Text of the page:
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Document Max. Freq Min. Freq
Cornelius Tacitus, The History (ed. Alfred John Church, William Jackson Brodribb) 18 0 Browse Search
C. Suetonius Tranquillus, The Lives of the Caesars (ed. Alexander Thomson) 16 0 Browse Search
M. Tullius Cicero, Orations, Three orations on the Agrarian law, the four against Catiline, the orations for Rabirius, Murena, Sylla, Archias, Flaccus, Scaurus, etc. (ed. C. D. Yonge) 16 0 Browse Search
Vitruvius Pollio, The Ten Books on Architecture (ed. Morris Hicky Morgan) 10 0 Browse Search
John Conington, Commentary on Vergil's Aeneid, Volume 2 8 0 Browse Search
C. Suetonius Tranquillus, The Lives of the Caesars (ed. Alexander Thomson) 8 0 Browse Search
Q. Horatius Flaccus (Horace), The Works of Horace (ed. C. Smart, Theodore Alois Buckley) 8 0 Browse Search
C. Suetonius Tranquillus, The Lives of the Caesars (ed. Alexander Thomson) 6 0 Browse Search
Strabo, Geography 6 0 Browse Search
M. Tullius Cicero, Speech before Roman Citizens on Behalf of Gaius Rabirius, Defendant Against the Charge of Treason (ed. William Blake Tyrrell) 4 0 Browse Search
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Browsing named entities in Pausanias, Description of Greece. You can also browse the collection for Campania (Italy) or search for Campania (Italy) in all documents.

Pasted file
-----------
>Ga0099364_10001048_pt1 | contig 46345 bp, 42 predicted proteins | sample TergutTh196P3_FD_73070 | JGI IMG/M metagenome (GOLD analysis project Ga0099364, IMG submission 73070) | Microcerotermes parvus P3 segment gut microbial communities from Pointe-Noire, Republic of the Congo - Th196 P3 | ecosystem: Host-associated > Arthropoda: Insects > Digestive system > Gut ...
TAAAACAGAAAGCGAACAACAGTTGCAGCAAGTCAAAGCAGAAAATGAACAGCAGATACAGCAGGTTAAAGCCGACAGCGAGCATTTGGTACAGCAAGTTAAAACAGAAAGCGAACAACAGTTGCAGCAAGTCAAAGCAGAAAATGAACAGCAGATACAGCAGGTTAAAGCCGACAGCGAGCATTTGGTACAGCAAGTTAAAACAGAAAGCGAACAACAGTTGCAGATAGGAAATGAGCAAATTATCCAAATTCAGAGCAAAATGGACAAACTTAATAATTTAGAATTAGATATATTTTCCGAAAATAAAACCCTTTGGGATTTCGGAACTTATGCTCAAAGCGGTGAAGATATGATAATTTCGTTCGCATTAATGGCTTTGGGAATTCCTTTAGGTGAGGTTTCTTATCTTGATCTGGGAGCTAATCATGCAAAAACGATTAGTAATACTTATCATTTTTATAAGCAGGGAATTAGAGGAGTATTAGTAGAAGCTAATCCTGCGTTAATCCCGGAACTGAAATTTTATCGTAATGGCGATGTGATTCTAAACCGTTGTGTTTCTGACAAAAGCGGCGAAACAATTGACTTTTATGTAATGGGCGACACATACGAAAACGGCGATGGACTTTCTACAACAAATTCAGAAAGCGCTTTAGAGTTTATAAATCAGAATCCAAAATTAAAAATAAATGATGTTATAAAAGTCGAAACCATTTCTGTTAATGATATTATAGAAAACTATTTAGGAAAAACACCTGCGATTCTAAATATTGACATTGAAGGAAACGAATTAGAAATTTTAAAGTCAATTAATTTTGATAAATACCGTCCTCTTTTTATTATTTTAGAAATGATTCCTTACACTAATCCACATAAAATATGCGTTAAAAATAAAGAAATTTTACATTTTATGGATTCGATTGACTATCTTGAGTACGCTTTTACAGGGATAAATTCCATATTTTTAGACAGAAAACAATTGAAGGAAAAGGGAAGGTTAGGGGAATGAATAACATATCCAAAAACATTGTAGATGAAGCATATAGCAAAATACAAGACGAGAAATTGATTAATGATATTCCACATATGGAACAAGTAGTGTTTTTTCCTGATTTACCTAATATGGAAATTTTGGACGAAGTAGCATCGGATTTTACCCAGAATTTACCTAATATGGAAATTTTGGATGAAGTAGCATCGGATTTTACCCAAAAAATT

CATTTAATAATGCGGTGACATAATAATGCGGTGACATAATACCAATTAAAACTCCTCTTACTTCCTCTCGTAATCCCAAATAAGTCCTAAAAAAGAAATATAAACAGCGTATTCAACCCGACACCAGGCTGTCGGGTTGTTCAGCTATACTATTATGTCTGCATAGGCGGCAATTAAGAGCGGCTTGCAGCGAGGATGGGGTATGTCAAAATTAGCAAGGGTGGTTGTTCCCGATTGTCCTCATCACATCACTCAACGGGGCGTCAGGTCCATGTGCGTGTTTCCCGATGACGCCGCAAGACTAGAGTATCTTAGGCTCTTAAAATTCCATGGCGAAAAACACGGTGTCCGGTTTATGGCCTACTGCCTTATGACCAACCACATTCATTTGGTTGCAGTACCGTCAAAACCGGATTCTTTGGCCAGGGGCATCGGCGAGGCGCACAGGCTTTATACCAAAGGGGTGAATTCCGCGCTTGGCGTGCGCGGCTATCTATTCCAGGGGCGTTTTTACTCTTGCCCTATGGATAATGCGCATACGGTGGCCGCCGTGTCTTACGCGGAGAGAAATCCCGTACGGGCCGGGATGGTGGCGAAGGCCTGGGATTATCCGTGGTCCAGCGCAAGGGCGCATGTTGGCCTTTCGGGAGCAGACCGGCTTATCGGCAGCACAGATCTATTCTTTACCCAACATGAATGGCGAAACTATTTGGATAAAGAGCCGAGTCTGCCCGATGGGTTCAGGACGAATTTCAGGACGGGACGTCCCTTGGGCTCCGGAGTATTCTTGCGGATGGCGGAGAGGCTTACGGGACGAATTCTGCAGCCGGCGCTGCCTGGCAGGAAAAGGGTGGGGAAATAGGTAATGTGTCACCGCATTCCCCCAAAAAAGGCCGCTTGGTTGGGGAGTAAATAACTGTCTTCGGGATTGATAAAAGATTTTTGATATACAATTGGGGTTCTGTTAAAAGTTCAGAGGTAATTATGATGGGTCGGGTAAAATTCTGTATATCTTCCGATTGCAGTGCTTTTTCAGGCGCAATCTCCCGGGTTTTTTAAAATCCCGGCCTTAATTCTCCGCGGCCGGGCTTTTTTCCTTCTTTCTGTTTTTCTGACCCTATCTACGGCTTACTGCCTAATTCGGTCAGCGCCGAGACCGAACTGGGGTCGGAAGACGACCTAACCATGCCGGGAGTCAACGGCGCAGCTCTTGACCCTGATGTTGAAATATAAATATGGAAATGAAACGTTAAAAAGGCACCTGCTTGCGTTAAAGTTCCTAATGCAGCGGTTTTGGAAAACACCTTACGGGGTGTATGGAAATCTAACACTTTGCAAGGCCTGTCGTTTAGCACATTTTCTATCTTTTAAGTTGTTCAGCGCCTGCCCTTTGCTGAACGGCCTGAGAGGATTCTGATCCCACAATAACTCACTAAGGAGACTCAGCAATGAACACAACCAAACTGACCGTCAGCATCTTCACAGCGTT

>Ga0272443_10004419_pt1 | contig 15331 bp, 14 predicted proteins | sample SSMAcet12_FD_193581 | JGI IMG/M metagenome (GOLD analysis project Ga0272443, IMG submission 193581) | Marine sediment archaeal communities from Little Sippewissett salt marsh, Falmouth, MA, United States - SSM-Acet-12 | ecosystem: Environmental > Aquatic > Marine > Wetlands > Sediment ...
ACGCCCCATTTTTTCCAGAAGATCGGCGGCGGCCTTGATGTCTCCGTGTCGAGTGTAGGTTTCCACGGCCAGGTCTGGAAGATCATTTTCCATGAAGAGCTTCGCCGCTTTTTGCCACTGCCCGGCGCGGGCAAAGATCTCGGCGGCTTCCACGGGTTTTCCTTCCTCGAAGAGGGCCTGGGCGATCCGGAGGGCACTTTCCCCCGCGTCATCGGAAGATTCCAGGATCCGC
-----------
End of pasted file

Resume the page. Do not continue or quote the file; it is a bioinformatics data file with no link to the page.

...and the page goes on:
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Pausanias, Description of Greece, Elis 1, chapter 12 (search)
er jaw, but we do not see horns growing out of jaws. So be assured that an elephant's horns descend through the temples from above, and so bend outwards. My statement is not hearsay; I once saw an elephant's skull in the sanctuary of Artemis in Campania. The sanctuary is about thirty stades from Capua, which is the capital of Campania. So the elephant differs from all other animals in the way its horns grow, just as its size and shape are peculiar to itself. And the Greeks in my opinion showCampania. So the elephant differs from all other animals in the way its horns grow, just as its size and shape are peculiar to itself. And the Greeks in my opinion showed an unsurpassed zeal and generosity in honoring the gods, in that they imported ivory from India and Aethiopia to make images. In Olympia there is a woollen curtain, adorned with Assyrian weaving and Phoenician purple, which was dedicated by Antiochus,Probably Antiochus Epiphanes, who was king of Syria 175-164 B.C. who also gave as offerings the golden aegis with the Gorgon on it above the theater at Athens. This curtain is not drawn upwards to the roof as is that in the temple of Artemis at